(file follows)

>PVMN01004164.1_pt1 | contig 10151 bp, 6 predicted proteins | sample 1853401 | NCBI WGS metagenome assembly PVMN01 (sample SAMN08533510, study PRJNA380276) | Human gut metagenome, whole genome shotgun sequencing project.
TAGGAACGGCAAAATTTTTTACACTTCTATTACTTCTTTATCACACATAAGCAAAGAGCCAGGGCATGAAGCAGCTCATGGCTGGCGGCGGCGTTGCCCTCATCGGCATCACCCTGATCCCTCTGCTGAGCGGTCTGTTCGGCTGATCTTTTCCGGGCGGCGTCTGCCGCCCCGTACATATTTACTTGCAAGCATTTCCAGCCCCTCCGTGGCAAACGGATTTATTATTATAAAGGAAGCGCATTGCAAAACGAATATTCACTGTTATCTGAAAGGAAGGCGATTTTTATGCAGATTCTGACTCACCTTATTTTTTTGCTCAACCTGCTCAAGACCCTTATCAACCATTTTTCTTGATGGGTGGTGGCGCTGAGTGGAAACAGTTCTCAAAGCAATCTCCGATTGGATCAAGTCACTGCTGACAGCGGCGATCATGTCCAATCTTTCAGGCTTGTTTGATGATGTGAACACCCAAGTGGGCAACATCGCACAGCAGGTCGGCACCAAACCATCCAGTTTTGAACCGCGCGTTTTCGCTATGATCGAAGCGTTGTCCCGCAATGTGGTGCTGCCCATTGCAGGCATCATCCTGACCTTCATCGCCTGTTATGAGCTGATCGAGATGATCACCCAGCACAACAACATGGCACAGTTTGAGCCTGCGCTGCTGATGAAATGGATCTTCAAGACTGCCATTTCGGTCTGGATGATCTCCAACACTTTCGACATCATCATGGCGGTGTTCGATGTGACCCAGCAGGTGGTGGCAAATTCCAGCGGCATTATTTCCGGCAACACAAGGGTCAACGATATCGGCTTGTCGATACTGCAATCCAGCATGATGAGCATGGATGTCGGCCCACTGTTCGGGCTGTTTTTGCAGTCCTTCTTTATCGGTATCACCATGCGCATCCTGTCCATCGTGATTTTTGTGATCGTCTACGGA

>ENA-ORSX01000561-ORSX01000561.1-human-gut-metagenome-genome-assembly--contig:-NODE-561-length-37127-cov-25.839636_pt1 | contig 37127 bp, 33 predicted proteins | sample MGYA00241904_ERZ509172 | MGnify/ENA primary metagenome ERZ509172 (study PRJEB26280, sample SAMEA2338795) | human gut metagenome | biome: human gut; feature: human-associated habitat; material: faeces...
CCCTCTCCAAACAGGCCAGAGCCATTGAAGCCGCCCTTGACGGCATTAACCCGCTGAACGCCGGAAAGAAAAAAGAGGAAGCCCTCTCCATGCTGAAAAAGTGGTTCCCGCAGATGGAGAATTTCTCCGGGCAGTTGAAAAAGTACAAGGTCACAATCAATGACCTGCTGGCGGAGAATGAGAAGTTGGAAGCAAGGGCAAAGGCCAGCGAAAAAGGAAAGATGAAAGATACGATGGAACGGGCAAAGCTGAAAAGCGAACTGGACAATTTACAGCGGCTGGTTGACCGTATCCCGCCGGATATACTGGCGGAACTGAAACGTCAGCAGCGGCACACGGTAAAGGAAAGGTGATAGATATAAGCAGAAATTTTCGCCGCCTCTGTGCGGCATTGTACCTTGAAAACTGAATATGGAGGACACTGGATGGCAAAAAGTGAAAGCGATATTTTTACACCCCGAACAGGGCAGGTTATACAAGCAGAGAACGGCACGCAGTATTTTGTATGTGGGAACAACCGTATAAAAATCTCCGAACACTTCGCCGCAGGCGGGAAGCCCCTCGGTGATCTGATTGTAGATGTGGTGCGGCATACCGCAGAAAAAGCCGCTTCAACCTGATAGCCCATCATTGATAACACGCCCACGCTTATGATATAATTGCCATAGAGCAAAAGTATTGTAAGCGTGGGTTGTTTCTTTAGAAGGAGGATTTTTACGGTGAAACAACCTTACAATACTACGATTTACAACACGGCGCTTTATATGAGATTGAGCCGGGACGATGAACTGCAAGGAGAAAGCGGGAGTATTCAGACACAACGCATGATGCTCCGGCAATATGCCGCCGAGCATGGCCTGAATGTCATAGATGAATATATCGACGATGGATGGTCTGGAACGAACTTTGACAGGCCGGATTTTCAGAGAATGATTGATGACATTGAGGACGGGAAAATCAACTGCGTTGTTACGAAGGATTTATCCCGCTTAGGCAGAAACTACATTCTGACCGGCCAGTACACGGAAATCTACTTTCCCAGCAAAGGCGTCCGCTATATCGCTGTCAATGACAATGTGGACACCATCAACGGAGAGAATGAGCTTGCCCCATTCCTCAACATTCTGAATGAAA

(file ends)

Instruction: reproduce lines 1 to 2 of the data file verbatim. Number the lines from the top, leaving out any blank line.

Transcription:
>PVMN01004164.1_pt1 | contig 10151 bp, 6 predicted proteins | sample 1853401 | NCBI WGS metagenome assembly PVMN01 (sample SAMN08533510, study PRJNA380276) | Human gut metagenome, whole genome shotgun sequencing project.
TAGGAACGGCAAAATTTTTTACACTTCTATTACTTCTTTATCACACATAAGCAAAGAGCCAGGGCATGAAGCAGCTCATGGCTGGCGGCGGCGTTGCCCTCATCGGCATCACCCTGATCCCTCTGCTGAGCGGTCTGTTCGGCTGATCTTTTCCGGGCGGCGTCTGCCGCCCCGTACATATTTACTTGCAAGCATTTCCAGCCCCTCCGTGGCAAACGGATTTATTATTATAAAGGAAGCGCATTGCAAAACGAATATTCACTGTTATCTGAAAGGAAGGCGATTTTTATGCAGATTCTGACTCACCTTATTTTTTTGCTCAACCTGCTCAAGACCCTTATCAACCATTTTTCTTGATGGGTGGTGGCGCTGAGTGGAAACAGTTCTCAAAGCAATCTCCGATTGGATCAAGTCACTGCTGACAGCGGCGATCATGTCCAATCTTTCAGGCTTGTTTGATGATGTGAACACCCAAGTGGGCAACATCGCACAGCAGGTCGGCACCAAACCATCCAGTTTTGAACCGCGCGTTTTCGCTATGATCGAAGCGTTGTCCCGCAATGTGGTGCTGCCCATTGCAGGCATCATCCTGACCTTCATCGCCTGTTATGAGCTGATCGAGATGATCACCCAGCACAACAACATGGCACAGTTTGAGCCTGCGCTGCTGATGAAATGGATCTTCAAGACTGCCATTTCGGTCTGGATGATCTCCAACACTTTCGACATCATCATGGCGGTGTTCGATGTGACCCAGCAGGTGGTGGCAAATTCCAGCGGCATTATTTCCGGCAACACAAGGGTCAACGATATCGGCTTGTCGATACTGCAATCCAGCATGATGAGCATGGATGTCGGCCCACTGTTCGGGCTGTTTTTGCAGTCCTTCTTTATCGGTATCACCATGCGCATCCTGTCCATCGTGATTTTTGTGATCGTCTACGGA